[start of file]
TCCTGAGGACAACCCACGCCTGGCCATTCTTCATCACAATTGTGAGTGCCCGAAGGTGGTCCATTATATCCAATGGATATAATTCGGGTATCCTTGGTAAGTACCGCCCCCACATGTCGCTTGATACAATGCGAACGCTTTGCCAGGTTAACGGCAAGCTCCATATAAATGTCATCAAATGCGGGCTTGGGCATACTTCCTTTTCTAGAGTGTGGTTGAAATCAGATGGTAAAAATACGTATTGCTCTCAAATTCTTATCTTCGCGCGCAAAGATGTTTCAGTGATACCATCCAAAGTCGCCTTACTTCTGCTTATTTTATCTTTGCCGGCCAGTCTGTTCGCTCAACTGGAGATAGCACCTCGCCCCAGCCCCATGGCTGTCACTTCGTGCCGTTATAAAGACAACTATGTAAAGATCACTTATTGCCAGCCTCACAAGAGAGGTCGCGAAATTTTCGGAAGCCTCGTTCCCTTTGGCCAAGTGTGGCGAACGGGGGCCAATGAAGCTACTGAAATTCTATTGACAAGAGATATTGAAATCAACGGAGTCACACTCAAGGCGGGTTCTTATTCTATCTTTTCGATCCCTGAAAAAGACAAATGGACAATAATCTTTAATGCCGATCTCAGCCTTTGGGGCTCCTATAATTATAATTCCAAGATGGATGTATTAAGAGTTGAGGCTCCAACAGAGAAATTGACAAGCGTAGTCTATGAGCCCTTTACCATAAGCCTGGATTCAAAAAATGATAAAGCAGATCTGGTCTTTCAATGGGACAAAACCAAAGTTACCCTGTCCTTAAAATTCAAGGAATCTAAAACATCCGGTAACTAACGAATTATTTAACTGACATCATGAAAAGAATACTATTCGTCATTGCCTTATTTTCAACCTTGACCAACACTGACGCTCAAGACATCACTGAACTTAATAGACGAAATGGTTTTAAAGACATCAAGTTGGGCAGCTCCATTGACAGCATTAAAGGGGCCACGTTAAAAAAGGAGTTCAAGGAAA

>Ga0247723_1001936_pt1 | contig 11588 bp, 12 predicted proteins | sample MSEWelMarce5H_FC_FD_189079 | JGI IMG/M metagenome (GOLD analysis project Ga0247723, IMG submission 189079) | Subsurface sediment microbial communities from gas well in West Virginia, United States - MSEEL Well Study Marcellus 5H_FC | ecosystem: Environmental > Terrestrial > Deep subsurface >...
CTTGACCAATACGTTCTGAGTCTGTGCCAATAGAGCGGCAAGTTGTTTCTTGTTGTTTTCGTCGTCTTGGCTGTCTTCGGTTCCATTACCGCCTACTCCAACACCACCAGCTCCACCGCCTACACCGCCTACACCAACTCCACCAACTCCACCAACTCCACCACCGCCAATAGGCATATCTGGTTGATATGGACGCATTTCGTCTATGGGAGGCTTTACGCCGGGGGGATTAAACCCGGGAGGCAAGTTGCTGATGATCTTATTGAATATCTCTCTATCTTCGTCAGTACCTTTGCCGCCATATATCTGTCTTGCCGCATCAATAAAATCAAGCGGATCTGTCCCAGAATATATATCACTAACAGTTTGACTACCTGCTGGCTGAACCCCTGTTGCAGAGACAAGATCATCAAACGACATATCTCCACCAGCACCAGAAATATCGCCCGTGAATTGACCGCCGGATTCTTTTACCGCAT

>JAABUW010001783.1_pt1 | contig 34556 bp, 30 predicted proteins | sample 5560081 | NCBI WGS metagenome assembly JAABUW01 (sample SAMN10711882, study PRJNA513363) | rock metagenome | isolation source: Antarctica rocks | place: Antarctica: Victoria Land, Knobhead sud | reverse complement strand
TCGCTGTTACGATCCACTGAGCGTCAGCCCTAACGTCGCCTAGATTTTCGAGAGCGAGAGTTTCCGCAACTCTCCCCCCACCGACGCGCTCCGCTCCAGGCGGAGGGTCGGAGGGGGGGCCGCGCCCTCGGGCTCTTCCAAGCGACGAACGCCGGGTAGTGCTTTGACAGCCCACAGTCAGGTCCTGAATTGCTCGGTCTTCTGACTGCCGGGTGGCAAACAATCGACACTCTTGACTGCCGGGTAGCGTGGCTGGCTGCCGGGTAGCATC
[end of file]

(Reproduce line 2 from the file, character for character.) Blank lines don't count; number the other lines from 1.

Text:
>Ga0247723_1001936_pt1 | contig 11588 bp, 12 predicted proteins | sample MSEWelMarce5H_FC_FD_189079 | JGI IMG/M metagenome (GOLD analysis project Ga0247723, IMG submission 189079) | Subsurface sediment microbial communities from gas well in West Virginia, United States - MSEEL Well Study Marcellus 5H_FC | ecosystem: Environmental > Terrestrial > Deep subsurface >...